Home We Are Laois My Club and I My Club & I: Portlaoise’s flying forward Benny Carroll

My Club & I: Portlaoise’s flying forward Benny Carroll

Ahead of this weekend’s Leinster quarter-final clash between Portlaoise and Wicklow’s St Patricks, we caught up with Portlaoise’s flying forward, Benny Carroll.

Benny made his Portlaoise senior debut in 2017 against Arles Kilcruise, collecting three senior county club medals to date.

He was also part of John Sugrue’s Laois team who won the Division 4 league and reached the Leinster final against Dublin in 2018. He also played in 2019.

This weekend will see Benny and his side travel to Aughrim in their bid to Leinster glory. Throw in is at 1:30pm.

What’s your earliest football memory?

Probably from when I was five or six years of age. I remember bringing my hurl, helmet and football gloves to our old club grounds in Fr Browne Avenue every Sunday morning where we hurled for an hour and then kicked ball for an hour.

I also distinctly remember the indoor hurling sessions with Colm Cleare in St Mary’s Hall. Getting a slap of those rubber hurls always left a nice mark the next day.

Can you tell us a bit about your club?

Portlaoise is obviously a big town but as a GAA club, our community is rather small so it’s fantastic to see so many kids up in Rathleague training every evening.

However, as they grow older the numbers tend to diminish as kids choose a different sport in the town such as soccer/rugby over GAA. This is something that the club is trying to address as we try to keep everyone involved in the club as we look to build for the future.

Can you remember the first time you competed with the club?

The first games I can really remember were the U10 tournaments that we used to play in Eire Og and Tinryland. They were always great days out.

What is your favourite memory while playing with Portlaoise?

Winning my first county medal was a special moment, – it was something that I always dreamed of achieving when I was a kid and to actually do it was a great feeling. One I’ll never forget.

Proudest achievement with the club to date?

My proudest moment to date was to win three county titles in a row following the disappointment of 2016. It says a lot about the group of players that we have in the squad at the moment. That hunger and will to win is what keeps us together and drives us on.

What do you like most about your club?

The overall positive environment that the club creates is exceptional. Between senior players taking underage training sessions to underage teams coming up to watch the senior team
train is unreal to see.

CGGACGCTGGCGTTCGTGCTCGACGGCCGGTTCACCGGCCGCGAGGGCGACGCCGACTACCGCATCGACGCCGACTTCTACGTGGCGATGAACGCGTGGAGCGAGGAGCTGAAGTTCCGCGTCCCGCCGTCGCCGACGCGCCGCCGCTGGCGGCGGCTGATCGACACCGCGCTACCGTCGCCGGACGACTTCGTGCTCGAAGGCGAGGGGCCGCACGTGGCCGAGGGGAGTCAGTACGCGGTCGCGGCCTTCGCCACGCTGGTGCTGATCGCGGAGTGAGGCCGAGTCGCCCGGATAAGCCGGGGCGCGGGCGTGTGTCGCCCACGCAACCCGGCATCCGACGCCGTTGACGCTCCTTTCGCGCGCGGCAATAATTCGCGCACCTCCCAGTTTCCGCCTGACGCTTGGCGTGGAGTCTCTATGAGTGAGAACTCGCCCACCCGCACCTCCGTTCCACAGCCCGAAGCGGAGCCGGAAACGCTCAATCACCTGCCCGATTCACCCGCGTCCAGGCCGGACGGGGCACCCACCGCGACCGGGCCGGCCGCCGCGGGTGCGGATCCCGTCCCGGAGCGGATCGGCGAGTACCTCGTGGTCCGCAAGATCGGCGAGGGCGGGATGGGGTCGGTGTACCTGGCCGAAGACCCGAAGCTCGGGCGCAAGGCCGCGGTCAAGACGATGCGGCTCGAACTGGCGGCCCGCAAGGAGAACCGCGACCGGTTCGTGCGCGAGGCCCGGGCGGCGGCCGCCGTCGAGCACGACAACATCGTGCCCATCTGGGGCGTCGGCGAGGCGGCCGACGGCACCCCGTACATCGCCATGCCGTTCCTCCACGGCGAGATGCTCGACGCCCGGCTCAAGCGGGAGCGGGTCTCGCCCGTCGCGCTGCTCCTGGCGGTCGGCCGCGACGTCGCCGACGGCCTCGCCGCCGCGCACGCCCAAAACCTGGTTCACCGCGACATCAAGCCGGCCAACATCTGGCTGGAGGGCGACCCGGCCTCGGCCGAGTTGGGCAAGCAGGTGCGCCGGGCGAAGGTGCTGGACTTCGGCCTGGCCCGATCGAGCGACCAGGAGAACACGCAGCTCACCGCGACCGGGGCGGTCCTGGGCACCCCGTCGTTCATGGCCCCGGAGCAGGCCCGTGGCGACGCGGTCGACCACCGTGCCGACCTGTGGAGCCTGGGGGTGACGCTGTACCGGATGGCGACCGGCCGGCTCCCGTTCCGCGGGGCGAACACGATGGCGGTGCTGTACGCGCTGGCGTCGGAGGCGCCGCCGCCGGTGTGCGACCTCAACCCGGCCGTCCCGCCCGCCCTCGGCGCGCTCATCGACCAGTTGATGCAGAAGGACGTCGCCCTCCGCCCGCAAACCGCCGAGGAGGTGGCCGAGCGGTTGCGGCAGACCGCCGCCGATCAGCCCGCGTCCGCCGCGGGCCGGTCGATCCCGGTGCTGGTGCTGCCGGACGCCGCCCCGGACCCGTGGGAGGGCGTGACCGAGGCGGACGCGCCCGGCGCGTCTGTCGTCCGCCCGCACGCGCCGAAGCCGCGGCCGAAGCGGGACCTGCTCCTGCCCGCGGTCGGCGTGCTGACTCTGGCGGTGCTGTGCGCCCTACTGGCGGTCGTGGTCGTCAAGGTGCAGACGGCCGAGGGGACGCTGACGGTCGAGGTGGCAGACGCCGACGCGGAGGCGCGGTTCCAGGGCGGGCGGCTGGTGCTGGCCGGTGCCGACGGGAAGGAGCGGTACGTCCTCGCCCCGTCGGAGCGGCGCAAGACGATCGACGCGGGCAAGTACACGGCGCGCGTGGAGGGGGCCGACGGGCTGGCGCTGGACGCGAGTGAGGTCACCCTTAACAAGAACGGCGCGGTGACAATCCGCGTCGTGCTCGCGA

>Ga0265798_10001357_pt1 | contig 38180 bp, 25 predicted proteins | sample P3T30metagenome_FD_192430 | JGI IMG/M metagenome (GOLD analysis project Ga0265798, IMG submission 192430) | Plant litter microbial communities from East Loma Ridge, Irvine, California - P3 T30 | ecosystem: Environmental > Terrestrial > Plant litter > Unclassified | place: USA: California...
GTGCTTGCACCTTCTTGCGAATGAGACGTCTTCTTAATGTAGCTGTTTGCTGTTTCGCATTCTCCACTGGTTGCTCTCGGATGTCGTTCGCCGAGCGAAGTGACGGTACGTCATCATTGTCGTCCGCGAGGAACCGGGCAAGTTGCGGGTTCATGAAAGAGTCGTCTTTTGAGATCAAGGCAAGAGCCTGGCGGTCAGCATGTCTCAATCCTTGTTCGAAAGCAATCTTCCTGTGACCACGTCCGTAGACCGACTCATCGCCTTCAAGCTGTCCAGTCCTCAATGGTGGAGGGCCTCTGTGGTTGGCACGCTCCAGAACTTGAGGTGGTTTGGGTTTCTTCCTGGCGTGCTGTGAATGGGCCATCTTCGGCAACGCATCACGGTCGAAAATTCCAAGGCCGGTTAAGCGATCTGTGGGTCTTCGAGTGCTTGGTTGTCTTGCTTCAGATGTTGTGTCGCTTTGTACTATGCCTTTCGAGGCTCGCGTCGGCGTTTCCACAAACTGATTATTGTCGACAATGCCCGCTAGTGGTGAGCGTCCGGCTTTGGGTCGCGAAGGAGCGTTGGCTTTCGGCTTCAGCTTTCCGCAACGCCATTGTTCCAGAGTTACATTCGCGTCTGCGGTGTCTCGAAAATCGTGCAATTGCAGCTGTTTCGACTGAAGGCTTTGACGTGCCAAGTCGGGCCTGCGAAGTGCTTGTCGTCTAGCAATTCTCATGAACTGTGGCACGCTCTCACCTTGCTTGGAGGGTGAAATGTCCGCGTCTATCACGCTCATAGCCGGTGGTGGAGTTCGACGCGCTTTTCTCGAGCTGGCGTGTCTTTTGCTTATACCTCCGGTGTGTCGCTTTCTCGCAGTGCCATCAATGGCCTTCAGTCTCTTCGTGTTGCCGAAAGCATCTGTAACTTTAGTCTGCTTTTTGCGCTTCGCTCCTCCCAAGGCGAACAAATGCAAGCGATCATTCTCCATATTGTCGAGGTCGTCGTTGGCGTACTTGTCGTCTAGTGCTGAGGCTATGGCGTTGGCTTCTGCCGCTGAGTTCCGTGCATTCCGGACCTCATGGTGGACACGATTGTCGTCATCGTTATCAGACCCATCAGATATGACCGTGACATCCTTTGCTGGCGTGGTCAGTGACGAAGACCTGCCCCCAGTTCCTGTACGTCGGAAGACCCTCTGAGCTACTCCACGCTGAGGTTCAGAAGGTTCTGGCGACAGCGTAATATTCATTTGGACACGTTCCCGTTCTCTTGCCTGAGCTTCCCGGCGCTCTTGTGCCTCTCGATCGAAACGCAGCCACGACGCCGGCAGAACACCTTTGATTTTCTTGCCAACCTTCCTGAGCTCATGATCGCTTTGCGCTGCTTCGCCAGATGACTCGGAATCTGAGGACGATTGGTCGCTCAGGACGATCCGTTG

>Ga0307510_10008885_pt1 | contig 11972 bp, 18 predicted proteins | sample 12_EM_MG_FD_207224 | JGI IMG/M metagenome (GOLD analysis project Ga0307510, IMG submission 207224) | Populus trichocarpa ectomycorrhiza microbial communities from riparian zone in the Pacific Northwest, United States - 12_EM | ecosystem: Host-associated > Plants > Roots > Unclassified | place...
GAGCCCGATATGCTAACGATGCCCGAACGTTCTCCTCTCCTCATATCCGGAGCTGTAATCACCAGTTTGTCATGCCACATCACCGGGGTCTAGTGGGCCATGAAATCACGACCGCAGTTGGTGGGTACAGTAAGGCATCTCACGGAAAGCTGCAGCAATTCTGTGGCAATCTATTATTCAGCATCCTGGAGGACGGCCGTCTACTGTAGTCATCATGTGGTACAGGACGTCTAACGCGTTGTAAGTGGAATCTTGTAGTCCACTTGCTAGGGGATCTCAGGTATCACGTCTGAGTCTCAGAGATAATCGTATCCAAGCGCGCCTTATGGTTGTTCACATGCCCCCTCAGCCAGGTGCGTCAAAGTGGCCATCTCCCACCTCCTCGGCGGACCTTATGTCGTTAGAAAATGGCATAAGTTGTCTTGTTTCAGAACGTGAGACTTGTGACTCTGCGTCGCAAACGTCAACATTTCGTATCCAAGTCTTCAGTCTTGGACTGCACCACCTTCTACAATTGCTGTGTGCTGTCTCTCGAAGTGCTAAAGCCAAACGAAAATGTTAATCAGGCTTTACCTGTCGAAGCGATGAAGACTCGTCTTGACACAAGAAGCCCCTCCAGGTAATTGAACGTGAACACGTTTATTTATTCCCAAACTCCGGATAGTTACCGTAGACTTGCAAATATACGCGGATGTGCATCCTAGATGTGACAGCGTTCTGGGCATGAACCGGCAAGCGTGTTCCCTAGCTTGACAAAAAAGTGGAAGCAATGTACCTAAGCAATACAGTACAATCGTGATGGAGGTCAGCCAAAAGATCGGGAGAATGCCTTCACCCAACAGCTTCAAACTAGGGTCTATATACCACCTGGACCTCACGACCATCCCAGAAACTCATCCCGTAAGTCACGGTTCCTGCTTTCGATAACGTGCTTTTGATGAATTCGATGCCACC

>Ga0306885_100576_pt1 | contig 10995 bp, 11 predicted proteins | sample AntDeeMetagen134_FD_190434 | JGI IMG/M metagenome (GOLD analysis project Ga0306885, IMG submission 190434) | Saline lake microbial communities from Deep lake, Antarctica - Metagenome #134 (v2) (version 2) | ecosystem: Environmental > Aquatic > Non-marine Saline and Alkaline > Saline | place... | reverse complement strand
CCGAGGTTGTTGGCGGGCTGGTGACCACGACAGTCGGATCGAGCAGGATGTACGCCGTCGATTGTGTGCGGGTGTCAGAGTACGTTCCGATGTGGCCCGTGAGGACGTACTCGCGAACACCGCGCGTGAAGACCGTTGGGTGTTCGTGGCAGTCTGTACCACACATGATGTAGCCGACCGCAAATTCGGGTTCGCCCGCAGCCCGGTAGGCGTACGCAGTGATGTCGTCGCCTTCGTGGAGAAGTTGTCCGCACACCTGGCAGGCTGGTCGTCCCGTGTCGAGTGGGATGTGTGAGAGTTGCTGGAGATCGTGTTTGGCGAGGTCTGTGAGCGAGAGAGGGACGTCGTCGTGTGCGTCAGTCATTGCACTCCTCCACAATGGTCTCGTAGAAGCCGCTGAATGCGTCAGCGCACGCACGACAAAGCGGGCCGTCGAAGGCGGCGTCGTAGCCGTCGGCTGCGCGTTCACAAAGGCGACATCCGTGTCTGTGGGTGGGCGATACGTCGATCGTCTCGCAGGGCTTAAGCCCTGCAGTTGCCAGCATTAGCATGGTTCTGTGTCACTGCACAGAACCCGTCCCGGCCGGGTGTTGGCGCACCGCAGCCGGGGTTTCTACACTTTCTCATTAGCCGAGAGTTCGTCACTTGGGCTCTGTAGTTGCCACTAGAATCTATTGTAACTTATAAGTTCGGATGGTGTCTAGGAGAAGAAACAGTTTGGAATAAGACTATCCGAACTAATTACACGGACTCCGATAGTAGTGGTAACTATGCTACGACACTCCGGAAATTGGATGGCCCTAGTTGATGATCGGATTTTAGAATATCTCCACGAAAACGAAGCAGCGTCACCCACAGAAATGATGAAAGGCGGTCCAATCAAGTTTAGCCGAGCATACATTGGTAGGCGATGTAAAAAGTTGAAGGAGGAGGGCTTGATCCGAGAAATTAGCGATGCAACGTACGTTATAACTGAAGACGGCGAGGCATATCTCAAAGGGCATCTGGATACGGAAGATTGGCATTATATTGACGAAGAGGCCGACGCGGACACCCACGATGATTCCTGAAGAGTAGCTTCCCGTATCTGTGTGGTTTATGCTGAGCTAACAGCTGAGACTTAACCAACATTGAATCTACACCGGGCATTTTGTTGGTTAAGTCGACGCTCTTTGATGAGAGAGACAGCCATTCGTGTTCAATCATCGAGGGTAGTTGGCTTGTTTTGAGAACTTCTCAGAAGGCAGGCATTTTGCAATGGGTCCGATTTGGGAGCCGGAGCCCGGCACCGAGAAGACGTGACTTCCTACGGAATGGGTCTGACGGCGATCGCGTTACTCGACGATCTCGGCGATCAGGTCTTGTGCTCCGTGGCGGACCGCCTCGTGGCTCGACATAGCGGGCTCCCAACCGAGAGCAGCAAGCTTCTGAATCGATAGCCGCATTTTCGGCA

I also love the fact that you can just walk down main street and are able to stop and talk to another club member about the team
and the club. It’s just fantastic.

Everyone in our club is more than willing to do whatever is asked of them to better the club. There’s so many people giving up their time, between those who coach our future stars, as well as those who keep the club up and running behind the scenes.

None of this goes unnoticed and their involvement and contributions are greatly appreciated by all members of our senior panel.

What is the importance football/sport for you?#

Football is a huge part of my life. I’ve made some great friends through the years within the club, friendships that will without doubt continue long after my hang up my boots way down the line. I owe a lot to football as it has opened a number of doors
for me and has 100% shaped the person I am today.

Who did you look up to in the club when you were younger?

Bruno McCormack was always someone I admired when I was younger – back when he had a bit of hair on his head.

I remember running around the back garden playing ball and pretending to be him as I kicked the ball over the bar to win the imaginary county final that I was playing in.

So, it’s amazing to be able to line out along side him for the last number of years, something I would never have thought would happen.

What young player in your club would you say is one to watch out for?

We’ve been lucky the last two years to have the likes of Gary Saunders and Damon Larkin make the jump to the senior grade look so easy, because it’s not.

However, there are a few players within the club that I can see having a similar impact on our senior team within the next number of years, such as Kevin Swayne, D.J. White and Niall Carey.

If you could do anything to improve the club, what would it be?

Obviously, if we were in a position to build our clubhouse, that would be fantastic for the club, however that will be something that we will need look at down the line.

For now, it would be to invest in some new flood lights for our training pitch.

Have you any advice for young male and female players in your club?

Arrogance will get you nowhere, even if you think you are the best on your team, you can always get better, there is always something you can improve on.

Always be willing to learn and to work hard. Most importantly,
never ever give up. You always fight until the final whistle no matter what.

SEE ALSO – LISTEN: Zach Tuohy on Portlaoise football, Geelong dreams and dealing with social media abuse